‘Ulterior motives behind sanctions, Ukraine crisis’

April 16, 2015. Russian President Vladimir Putin answers questions from the public during the annual Direct Line with Vladimir Putin special broadcast live on Russian television and radio (RIA Novosti / Michael Klimentyev)
President Putin’s statement that sanctions won’t be lifted soon is justified as they are just a manifestation of a Western desire to have a geopolitical conflict with Russia, said John Laughland from the Institute of Democracy and Cooperation.

RT:The Russian president said sanctions are not likely to be lifted in the near future. Do you share this forecast?

John Laughland: Yes, I do. I think that the analysis that he gave saying that the sanctions were political, that they had ulterior motives and that they were not connected at all to Ukraine is right. I think what he could have added is that the Ukrainian crisis itself has ulterior political motives. But I think that there is a desire to do Russia down, there is a desire to have a geopolitical conflict with Russia. The Ukraine conflict is one aspect of that desire and the sanctions are another manifestation of it. I’m afraid his pessimism is justified.

RT:What are the chances of the Russian economy turning the sanctions to its advantage?

JL: That’s a big question. I think the Russians are unfortunately very used to struggling through and living in difficult circumstances. They obviously did so for much in the Soviet period and then even more so in the years immediately following the collapse of communism. So there is certain resilience in the Russian character which perhaps other countries don’t have. That’s about as optimistic a reply as I can give you. Of course the sanctions might force Russia to develop her own domestic industries or agriculture. But that’s been on the agenda for an awfully long time. Maybe a crisis will certainly lead to a solution but the fact is that there are a lot of shortcomings as everybody knows, and as the Russian leadership itself admits, in the Russian economy and it will take time for this to be filled. So in the short-term of course for example food imports can come from elsewhere, that’s relatively easy to achieve, but as we know where other industrial products are concerned it’s not so easy to replace those.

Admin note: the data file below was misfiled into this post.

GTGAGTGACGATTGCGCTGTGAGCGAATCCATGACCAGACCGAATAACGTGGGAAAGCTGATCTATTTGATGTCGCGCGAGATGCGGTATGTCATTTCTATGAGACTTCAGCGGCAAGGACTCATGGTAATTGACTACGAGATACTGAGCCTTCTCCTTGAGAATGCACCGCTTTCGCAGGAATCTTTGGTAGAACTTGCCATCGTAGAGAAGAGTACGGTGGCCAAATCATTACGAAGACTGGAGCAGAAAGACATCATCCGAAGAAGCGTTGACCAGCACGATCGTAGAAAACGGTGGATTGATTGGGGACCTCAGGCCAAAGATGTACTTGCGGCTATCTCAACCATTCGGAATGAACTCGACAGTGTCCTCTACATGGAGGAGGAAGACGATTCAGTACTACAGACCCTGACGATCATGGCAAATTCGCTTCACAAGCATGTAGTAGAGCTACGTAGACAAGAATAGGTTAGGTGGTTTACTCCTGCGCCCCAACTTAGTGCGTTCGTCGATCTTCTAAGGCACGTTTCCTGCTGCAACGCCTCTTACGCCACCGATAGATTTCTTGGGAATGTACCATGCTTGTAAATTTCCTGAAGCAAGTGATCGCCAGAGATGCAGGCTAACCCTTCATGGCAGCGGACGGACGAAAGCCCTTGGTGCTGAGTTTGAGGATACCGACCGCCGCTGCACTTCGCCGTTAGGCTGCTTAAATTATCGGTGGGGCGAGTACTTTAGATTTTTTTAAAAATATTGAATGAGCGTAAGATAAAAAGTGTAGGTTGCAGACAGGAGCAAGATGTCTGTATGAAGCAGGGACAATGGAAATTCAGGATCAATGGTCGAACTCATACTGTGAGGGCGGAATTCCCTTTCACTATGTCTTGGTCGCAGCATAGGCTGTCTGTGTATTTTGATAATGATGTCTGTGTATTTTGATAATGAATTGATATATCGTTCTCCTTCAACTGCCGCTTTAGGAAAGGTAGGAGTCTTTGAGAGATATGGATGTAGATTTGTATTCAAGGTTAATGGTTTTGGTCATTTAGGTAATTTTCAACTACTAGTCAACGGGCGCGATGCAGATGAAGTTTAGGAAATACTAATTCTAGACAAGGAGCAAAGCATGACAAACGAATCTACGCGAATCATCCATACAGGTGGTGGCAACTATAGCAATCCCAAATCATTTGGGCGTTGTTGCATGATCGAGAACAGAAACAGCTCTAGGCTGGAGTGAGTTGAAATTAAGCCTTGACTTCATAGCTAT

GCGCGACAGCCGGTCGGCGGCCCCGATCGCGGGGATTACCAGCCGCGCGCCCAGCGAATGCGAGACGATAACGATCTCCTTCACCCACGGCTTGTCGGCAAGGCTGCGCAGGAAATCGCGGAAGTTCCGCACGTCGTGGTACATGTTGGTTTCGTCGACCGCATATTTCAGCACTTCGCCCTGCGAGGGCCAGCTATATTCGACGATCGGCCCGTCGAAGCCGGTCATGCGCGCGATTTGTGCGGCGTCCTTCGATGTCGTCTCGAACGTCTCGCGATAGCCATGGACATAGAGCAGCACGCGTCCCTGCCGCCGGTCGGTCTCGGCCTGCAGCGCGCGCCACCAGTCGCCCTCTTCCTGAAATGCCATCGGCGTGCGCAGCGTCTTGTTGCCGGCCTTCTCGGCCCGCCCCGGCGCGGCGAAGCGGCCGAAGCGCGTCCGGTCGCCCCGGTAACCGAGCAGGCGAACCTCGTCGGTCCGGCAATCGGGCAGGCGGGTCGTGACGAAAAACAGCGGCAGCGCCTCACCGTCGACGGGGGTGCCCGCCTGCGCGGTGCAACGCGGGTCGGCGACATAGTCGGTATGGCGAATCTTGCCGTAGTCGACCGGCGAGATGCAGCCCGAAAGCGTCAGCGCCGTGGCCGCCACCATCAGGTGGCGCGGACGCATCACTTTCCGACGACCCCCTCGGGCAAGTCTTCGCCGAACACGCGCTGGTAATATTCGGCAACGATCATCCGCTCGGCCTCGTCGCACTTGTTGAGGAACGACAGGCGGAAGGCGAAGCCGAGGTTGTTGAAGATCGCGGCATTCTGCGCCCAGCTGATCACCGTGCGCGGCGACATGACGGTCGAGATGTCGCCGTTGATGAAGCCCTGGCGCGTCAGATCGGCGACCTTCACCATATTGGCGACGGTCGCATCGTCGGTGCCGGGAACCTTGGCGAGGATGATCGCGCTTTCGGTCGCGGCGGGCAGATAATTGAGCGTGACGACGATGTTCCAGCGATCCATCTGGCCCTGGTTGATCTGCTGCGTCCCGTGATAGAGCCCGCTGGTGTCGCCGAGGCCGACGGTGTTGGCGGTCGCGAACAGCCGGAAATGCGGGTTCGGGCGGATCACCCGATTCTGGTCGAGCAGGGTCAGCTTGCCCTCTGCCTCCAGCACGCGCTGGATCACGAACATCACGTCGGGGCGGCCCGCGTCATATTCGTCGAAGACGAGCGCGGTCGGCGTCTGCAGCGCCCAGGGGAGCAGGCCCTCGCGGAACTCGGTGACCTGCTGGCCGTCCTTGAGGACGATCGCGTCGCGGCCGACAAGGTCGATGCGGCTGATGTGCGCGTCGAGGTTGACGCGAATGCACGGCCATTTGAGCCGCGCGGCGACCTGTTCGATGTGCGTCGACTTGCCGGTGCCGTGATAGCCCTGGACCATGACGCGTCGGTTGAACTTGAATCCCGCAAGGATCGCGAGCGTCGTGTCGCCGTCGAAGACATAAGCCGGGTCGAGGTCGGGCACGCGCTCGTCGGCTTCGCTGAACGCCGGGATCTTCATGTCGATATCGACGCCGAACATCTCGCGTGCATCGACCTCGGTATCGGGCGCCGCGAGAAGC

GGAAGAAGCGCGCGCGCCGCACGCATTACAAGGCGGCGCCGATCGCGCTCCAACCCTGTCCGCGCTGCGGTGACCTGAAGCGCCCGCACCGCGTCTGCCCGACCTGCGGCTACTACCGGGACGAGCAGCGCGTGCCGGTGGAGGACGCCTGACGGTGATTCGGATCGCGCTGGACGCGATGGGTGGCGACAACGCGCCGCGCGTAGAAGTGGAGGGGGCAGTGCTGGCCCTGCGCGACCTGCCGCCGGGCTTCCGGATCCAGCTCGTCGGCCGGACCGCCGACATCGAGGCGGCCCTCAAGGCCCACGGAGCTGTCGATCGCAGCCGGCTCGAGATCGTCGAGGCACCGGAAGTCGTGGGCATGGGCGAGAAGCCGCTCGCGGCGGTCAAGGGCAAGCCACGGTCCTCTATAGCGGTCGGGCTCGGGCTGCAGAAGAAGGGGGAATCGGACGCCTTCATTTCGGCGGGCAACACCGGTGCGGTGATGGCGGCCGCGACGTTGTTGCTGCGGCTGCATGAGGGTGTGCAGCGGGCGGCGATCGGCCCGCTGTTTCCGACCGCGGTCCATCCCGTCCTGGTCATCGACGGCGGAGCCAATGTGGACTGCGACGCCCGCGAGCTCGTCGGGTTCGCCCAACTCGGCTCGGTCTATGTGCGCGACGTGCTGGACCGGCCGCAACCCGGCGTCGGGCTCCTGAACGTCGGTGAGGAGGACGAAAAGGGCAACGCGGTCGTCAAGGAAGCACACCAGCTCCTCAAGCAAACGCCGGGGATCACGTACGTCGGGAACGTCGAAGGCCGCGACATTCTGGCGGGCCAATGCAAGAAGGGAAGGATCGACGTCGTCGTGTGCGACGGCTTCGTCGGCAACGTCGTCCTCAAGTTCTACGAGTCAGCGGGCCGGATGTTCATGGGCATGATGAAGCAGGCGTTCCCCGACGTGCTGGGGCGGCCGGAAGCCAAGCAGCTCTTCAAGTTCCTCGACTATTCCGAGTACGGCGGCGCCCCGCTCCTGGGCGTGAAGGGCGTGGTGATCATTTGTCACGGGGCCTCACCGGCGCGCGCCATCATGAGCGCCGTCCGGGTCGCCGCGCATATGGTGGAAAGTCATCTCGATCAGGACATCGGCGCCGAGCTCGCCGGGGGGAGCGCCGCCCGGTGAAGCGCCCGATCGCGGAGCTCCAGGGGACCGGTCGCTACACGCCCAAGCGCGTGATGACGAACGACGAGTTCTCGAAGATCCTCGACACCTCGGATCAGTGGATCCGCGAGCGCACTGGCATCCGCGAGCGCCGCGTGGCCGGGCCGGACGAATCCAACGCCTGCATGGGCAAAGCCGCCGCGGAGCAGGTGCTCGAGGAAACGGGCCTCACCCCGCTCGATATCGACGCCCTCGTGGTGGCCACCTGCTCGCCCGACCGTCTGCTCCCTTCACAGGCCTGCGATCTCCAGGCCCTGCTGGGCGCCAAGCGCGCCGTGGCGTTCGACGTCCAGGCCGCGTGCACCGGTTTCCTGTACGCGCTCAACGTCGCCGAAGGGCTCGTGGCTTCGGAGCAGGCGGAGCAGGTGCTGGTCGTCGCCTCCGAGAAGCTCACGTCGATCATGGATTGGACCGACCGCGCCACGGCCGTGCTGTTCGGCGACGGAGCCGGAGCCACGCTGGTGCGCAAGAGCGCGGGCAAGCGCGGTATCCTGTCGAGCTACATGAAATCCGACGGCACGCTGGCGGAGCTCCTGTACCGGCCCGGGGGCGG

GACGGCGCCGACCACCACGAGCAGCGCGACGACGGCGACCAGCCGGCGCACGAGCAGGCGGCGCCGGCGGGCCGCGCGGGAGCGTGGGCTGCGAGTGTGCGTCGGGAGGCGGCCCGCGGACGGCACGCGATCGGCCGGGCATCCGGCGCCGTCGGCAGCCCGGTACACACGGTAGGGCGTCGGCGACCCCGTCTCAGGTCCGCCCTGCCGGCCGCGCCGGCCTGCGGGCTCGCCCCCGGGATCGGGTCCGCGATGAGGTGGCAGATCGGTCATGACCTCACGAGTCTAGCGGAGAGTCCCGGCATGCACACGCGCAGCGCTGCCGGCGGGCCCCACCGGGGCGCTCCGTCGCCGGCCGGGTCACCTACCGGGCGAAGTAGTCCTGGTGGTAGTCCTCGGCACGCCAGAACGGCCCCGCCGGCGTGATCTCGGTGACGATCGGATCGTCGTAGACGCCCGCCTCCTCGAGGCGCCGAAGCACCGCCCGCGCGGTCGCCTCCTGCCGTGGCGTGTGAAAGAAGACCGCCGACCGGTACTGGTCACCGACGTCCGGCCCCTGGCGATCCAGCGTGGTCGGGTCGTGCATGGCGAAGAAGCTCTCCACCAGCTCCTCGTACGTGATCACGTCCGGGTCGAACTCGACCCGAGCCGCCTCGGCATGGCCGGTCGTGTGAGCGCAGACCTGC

READ MORE: Putin's 2015 Q&A marathon LIVE UPDATES

RT:Speaking of the situation in Ukraine, Putin accused Kiev of making mistake after mistake. But with the ceasefire largely still holding, is there still hope for progress in the peace process?

JL: It is very difficult to say. If I had to put a bet on, it I would say that I’m pessimistic and at some point serious fighting will break out again. And this will be used to ratchet up again the Ukrainian conflict, and of course the conflict with Russia that lies behind it. I can’t be certain that will happen. I think it depends largely on the balance of power on the ground. But as we know the Americans are sending in military advisors, the pressure is growing for the Ukrainian side to be armed or armed even more. There is every possibility, even likelihood that Kiev - and Washington behind it - continues to nurture, nourish the hope that in fact that issue can only be resolved militarily. So I think that a flare up of the fighting is unfortunately completely on the cards. There are so many pressures in Europe and in America to have a showdown with Russia that I think we’re a long way yet from being out of danger.

The statements, views and opinions expressed in this column are solely those of the author and do not necessarily represent those of RT.